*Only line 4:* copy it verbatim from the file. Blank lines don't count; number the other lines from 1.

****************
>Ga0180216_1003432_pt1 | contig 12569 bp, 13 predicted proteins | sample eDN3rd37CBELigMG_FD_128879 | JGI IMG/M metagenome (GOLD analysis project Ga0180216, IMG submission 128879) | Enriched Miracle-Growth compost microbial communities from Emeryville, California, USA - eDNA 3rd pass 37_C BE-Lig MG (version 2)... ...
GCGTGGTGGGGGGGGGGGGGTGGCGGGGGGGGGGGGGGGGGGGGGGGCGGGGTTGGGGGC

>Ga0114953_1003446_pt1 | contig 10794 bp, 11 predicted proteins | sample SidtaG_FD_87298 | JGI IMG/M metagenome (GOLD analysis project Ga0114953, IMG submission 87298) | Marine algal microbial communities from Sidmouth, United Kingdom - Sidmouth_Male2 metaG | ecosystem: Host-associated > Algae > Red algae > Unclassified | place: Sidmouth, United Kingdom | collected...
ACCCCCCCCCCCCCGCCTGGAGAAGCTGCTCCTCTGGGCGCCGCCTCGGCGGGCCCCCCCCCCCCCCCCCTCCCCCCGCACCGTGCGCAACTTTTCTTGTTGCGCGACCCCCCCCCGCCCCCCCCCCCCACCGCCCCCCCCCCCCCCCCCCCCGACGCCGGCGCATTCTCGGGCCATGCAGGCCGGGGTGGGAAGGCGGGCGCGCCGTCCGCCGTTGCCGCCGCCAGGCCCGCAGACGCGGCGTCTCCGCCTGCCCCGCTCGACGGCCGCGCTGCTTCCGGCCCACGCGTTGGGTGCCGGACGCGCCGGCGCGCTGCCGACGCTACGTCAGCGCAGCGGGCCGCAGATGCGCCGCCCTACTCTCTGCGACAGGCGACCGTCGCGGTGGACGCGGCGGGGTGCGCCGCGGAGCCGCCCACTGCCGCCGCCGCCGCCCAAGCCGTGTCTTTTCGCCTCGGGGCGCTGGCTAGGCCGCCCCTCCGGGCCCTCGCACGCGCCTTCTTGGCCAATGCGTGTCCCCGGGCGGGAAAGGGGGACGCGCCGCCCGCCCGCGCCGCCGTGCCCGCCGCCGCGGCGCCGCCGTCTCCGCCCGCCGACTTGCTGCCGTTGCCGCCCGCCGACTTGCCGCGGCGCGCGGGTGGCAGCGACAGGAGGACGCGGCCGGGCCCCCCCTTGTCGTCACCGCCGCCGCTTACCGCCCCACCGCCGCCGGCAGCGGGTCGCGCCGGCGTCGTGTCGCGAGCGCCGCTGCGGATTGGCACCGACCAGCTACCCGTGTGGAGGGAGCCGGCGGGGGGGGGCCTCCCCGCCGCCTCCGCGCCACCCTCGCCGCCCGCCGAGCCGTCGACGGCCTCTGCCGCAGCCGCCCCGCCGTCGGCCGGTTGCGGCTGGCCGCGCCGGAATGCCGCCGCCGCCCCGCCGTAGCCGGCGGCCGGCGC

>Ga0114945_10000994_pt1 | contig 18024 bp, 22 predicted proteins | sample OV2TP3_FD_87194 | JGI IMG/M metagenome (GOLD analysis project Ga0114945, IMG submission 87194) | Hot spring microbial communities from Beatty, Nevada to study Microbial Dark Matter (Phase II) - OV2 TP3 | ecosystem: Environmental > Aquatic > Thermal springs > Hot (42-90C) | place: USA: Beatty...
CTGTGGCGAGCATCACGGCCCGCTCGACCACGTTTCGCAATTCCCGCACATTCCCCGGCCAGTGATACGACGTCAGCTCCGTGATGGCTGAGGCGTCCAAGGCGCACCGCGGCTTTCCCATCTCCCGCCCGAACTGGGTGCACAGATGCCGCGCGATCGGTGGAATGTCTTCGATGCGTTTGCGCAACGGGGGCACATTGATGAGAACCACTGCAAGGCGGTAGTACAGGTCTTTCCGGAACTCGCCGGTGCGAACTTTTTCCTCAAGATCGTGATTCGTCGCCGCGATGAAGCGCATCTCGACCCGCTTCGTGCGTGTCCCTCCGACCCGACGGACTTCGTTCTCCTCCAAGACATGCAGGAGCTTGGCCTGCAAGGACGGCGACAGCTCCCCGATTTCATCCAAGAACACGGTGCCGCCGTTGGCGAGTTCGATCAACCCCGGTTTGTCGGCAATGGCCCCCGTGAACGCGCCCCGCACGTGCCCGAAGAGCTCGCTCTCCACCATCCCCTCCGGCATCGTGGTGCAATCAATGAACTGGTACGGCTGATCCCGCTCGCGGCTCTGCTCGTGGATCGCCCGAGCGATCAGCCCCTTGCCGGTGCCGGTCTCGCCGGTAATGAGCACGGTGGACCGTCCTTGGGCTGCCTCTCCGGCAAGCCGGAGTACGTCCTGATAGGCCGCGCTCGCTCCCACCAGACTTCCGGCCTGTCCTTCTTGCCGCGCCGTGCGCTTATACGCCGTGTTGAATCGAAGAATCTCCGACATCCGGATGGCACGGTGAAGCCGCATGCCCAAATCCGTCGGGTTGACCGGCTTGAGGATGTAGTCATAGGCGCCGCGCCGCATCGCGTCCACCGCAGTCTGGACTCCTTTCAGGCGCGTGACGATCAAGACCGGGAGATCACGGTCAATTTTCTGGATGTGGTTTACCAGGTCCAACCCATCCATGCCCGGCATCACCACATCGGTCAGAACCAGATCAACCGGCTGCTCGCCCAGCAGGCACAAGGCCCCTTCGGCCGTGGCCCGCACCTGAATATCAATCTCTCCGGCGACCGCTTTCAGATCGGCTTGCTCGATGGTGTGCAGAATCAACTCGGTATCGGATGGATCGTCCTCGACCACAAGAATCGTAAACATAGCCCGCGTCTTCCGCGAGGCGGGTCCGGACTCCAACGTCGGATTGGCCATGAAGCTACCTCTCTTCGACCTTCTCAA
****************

ACCCCCCCCCCCCCGCCTGGAGAAGCTGCTCCTCTGGGCGCCGCCTCGGCGGGCCCCCCCCCCCCCCCCCTCCCCCCGCACCGTGCGCAACTTTTCTTGTTGCGCGACCCCCCCCCGCCCCCCCCCCCCACCGCCCCCCCCCCCCCCCCCCCCGACGCCGGCGCATTCTCGGGCCATGCAGGCCGGGGTGGGAAGGCGGGCGCGCCGTCCGCCGTTGCCGCCGCCAGGCCCGCAGACGCGGCGTCTCCGCCTGCCCCGCTCGACGGCCGCGCTGCTTCCGGCCCACGCGTTGGGTGCCGGACGCGCCGGCGCGCTGCCGACGCTACGTCAGCGCAGCGGGCCGCAGATGCGCCGCCCTACTCTCTGCGACAGGCGACCGTCGCGGTGGACGCGGCGGGGTGCGCCGCGGAGCCGCCCACTGCCGCCGCCGCCGCCCAAGCCGTGTCTTTTCGCCTCGGGGCGCTGGCTAGGCCGCCCCTCCGGGCCCTCGCACGCGCCTTCTTGGCCAATGCGTGTCCCCGGGCGGGAAAGGGGGACGCGCCGCCCGCCCGCGCCGCCGTGCCCGCCGCCGCGGCGCCGCCGTCTCCGCCCGCCGACTTGCTGCCGTTGCCGCCCGCCGACTTGCCGCGGCGCGCGGGTGGCAGCGACAGGAGGACGCGGCCGGGCCCCCCCTTGTCGTCACCGCCGCCGCTTACCGCCCCACCGCCGCCGGCAGCGGGTCGCGCCGGCGTCGTGTCGCGAGCGCCGCTGCGGATTGGCACCGACCAGCTACCCGTGTGGAGGGAGCCGGCGGGGGGGGGCCTCCCCGCCGCCTCCGCGCCACCCTCGCCGCCCGCCGAGCCGTCGACGGCCTCTGCCGCAGCCGCCCCGCCGTCGGCCGGTTGCGGCTGGCCGCGCCGGAATGCCGCCGCCGCCCCGCCGTAGCCGGCGGCCGGCGC